verdi.plot('histogram', 'pitch')
schoenberg.plot('scatter', 'pitch', 'quarterLength')

There were two kinds of scatter plots – one that plotted quarter length against pitch and one that plotted pitch against dynamics. We’ll figure out how to get the one we want later. Let’s keep going:

verdi.measures(1, 10).plot('scatterweighted', 'pitch', 'quarterLength')
../_images/usersGuide_22_graphing_29_0.png ../_images/usersGuide_22_graphing_29_1.png ../_images/usersGuide_22_graphing_29_2.png

That one isn’t that useful without its legend – we’ll get back to it. When you plot it in your system, you’ll see the legend appear.

Here we can see each part plotted when it plays and with dynamics:

../_images/usersGuide_22_graphing_31_0.png ../_images/usersGuide_22_graphing_31_1.png

and we’ve saved the silliest for last:

../_images/usersGuide_22_graphing_33_0.png ../_images/usersGuide_22_graphing_33_1.png

The 3D aspect looks pretty cool, but I have a hard time learning from it.

Each of these plots also has a bunch of synonyms in case you want to use other terms:

 [('horizontalbar', 'bar', 'horizontal', 'pianoroll', 'piano'),
  ('histogram', 'histo', 'count'),
  ('scatter', 'point'),
  ('scatterweighted', 'weightedscatter', 'weighted'),
  ('3dbars', '3d'),
  ('colorgrid', 'grid', 'window', 'windowed'),
  ('horizontalbarweighted', 'barweighted', 'weightedbar')]

For completeness, there are a couple of shortcuts you can use also:

 {'ambitus': music21.graph.plot.WindowedAmbitus,
  'dolan': music21.graph.plot.Dolan,
  'instruments': music21.graph.plot.Dolan,
  'key': music21.graph.plot.WindowedKey,
  'pianoroll': music21.graph.plot.HorizontalBarPitchSpaceOffset}

Okay, so now you know what types of graphs you can make. The next arguments determine what sorts of things you can put on the axes:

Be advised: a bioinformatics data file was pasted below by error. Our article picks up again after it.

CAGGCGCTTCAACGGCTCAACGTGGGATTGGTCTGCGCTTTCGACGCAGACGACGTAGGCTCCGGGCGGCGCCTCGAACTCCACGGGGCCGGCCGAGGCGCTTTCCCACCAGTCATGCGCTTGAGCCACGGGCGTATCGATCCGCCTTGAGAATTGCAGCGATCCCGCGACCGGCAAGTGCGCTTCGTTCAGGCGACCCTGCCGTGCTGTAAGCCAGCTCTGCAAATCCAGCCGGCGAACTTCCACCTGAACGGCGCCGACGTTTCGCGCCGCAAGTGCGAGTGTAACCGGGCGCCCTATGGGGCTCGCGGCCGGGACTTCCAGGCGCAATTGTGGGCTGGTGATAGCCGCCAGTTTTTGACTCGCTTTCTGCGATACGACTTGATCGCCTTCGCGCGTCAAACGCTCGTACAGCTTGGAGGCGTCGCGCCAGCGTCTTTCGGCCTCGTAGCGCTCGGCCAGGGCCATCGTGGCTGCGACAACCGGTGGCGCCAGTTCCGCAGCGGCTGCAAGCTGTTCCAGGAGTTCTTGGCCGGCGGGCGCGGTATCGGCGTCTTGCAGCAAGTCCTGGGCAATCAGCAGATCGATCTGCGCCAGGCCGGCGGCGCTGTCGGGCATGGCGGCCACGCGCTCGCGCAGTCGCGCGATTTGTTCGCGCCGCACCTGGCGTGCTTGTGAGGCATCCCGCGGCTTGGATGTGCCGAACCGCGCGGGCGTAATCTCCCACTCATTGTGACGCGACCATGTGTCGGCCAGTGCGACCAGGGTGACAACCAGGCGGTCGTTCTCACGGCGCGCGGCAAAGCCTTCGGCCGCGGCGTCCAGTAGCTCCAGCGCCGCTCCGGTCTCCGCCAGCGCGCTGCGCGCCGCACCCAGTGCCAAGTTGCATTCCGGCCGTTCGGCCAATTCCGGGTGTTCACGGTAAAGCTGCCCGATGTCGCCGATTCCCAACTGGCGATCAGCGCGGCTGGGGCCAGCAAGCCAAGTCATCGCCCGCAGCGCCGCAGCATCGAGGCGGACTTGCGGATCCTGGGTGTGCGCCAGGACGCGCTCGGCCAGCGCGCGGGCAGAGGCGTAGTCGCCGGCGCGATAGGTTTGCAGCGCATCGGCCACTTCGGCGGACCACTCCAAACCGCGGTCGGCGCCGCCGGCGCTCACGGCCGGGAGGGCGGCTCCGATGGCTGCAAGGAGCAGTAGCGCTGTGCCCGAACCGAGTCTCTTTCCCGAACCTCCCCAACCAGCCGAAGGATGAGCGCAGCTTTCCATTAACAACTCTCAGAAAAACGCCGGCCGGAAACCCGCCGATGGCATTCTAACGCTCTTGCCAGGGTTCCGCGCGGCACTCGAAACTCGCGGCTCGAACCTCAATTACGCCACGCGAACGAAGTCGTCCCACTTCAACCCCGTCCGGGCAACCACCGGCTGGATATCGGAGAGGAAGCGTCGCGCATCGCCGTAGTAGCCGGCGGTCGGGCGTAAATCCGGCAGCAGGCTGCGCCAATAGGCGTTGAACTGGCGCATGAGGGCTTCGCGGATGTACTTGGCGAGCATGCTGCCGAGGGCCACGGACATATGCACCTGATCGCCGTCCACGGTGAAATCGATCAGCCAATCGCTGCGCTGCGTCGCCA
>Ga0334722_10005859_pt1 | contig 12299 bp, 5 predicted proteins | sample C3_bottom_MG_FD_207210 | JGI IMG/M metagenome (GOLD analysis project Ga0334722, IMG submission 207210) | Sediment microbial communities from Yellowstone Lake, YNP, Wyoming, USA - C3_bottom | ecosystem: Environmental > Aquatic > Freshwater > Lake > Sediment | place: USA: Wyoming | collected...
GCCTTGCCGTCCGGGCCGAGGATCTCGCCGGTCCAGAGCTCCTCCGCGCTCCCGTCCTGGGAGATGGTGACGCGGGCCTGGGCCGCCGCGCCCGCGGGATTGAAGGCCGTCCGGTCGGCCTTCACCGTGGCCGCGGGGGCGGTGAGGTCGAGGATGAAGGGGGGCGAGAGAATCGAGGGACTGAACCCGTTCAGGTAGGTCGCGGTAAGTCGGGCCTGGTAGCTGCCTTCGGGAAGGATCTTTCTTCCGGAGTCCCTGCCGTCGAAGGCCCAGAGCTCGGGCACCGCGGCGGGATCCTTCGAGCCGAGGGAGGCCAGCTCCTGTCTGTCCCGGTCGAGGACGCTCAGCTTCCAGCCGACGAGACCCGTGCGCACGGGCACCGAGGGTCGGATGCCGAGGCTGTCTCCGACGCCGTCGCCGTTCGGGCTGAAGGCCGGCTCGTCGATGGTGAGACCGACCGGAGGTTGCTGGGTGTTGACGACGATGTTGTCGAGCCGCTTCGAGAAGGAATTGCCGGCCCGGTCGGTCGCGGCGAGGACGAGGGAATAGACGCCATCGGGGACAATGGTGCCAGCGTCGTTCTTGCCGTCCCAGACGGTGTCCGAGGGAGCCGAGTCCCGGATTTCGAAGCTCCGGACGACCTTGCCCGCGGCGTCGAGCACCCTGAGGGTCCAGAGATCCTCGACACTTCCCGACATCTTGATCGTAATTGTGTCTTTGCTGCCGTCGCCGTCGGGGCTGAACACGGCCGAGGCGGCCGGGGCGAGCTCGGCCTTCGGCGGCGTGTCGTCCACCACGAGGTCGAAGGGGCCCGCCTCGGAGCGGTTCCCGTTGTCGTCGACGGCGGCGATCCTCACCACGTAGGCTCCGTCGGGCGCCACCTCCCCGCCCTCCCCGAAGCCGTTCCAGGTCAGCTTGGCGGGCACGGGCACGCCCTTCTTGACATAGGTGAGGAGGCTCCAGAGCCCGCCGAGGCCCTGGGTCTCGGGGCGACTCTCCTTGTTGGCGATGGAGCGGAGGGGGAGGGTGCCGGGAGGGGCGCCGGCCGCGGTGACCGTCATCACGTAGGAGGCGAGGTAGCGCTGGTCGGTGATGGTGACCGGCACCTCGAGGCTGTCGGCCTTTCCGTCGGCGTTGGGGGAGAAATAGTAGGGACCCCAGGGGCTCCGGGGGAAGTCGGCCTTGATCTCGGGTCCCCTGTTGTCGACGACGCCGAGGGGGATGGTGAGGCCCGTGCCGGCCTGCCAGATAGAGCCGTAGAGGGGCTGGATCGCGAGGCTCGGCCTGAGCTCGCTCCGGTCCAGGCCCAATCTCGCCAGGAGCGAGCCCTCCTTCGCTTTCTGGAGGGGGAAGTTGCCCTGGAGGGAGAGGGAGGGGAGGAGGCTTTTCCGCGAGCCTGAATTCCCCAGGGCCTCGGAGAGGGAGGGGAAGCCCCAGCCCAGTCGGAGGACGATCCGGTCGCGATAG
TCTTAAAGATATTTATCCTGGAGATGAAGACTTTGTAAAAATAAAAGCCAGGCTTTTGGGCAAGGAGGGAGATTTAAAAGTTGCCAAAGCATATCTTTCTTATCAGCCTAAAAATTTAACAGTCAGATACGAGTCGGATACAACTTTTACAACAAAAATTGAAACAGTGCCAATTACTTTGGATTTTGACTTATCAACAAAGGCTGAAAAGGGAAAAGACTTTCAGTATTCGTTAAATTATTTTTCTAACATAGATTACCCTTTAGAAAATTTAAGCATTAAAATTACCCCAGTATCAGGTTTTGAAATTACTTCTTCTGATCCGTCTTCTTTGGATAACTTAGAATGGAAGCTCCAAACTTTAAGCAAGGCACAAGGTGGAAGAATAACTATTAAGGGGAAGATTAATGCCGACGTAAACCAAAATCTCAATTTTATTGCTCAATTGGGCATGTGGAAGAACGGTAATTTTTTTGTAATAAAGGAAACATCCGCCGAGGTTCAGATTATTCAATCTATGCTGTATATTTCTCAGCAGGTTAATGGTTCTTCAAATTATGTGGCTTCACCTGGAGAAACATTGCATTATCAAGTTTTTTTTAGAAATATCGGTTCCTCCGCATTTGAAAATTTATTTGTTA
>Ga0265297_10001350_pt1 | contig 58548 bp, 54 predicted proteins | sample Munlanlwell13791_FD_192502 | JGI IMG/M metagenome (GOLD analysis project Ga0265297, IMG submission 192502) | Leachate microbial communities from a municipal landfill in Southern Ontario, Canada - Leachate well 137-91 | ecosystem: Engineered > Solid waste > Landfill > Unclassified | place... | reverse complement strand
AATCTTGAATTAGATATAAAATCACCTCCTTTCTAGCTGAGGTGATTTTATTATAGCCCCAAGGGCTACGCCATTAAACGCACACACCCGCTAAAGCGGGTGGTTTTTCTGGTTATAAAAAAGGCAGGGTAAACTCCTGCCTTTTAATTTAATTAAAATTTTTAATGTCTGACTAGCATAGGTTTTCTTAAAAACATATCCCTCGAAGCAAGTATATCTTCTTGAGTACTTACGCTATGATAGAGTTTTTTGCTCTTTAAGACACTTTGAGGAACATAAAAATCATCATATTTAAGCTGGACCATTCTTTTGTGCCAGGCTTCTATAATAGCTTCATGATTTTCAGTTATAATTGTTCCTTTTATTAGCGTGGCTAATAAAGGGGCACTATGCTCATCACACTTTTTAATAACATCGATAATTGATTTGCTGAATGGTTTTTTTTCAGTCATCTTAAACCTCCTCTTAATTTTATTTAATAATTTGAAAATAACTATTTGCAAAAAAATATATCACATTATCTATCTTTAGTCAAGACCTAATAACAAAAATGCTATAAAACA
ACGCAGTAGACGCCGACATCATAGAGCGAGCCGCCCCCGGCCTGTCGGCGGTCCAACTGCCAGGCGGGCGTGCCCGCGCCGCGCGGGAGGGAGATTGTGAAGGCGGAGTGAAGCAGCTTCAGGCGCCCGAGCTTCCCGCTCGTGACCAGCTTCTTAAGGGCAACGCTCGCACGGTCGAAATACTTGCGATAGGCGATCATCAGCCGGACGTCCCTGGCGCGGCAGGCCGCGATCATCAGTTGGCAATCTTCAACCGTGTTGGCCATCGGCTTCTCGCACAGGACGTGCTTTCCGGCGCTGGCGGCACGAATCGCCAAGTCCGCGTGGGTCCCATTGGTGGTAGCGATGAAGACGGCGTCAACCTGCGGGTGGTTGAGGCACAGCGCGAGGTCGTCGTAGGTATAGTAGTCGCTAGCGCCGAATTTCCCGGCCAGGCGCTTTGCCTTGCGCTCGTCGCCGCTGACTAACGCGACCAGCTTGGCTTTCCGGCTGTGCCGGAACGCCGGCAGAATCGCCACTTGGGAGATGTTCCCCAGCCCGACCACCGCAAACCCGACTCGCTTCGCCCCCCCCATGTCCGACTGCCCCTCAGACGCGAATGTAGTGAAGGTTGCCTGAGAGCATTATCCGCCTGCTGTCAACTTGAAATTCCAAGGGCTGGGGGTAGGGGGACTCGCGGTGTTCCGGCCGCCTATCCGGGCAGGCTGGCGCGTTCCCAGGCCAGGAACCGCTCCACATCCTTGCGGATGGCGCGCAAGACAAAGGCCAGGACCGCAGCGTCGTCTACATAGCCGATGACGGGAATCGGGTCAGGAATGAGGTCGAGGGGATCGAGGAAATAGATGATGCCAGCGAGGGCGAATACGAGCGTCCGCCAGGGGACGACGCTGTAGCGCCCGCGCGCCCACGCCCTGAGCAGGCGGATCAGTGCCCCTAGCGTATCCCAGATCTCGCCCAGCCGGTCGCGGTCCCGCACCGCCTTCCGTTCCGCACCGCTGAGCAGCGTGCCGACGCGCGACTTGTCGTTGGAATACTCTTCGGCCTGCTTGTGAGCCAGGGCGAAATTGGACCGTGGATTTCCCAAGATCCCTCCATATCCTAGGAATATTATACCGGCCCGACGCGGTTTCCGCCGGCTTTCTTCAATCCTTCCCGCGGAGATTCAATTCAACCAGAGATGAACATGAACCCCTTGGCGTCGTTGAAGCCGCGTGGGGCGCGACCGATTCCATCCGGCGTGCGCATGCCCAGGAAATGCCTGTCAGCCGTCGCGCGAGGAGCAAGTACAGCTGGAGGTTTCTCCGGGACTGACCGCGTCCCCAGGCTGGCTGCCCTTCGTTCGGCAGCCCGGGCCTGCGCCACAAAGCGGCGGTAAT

verdi.plot('scatter', 'pitchClass', 'quarterLength')
verdi.plot('scatter', 'dynamics')

We can see all the different things that we can put as an axis via music21.graph.findPlot.getAxisQuantities():


Some of these have synonyms that you can use instead:


Application – pitchSpace counting

Both Robert Schumann and Frederic Chopin were composers living in the first half of the nineteenth century, both working in the tonal tradition. Their music sounds similar but strikingly different. Does their distribution of pitches have something to do with it? Let’s compare a Schumann piece in the corpus (String Quartet opus 41, no. 1, movement 3) with a Chopin piece in the corpus (Mazurka in C# minor, opus 6, no. 2):

schumann = corpus.parse('schumann/opus41no1', 3)
schumann.plot('histogram', 'pitch')

Schumann’s piece has a sort of bell-curve shaped distribution. Yes, some notes stand out, A2, E3, and E4–it is in a-minor after all...

 <music21.key.Key of a minor>

but for the most part, it’s pretty nicely shaped. Compare it to the work by Chopin:

chopin = corpus.parse('chopin/mazurka')
chopin.plot('histogram', 'pitch')

Chopin’s piece has jagged points everywhere like a poorly planned city (Abu Dhabi?) with a few notes, especially G#4 sticking out. Does this say something different about Chopin as a composer? Or is it a function of the fact that the Chopin piece is for piano and the Schumann piece is for a group of four instruments, three of which have different ranges? We can’t compare Chopin’s string quartets–he didn’t write any–and unfortunately, we can’t compare Robert Schumann’s piano music, since I don’t know any pieces except for very short ones and excerpts that have been entered into musicxml. But we can compare Clara Schumann’s pitch usage, since a freely available transcription of her four Polonaises, op. 1 has been encoded by “Cypressdome”. Let’s check out the first of these:

cs = corpus.parse('schumann_clara/polonaise_op1n1')
cs.measures(1, 7).show()
cs.plot('histogram', 'pitchSpace')

It’s one piece, and we’d love to have much more (in fact, the other three Polonaises are in the corpus as well), but it looks promising!

There’s a lot more that can be done with graphing, but that’s a topic for later. If we’re going to do traditional analysis we’ve got to know where our Is and Vs are, and for that, we’ll need Chapter 23: Roman Numeral Analysis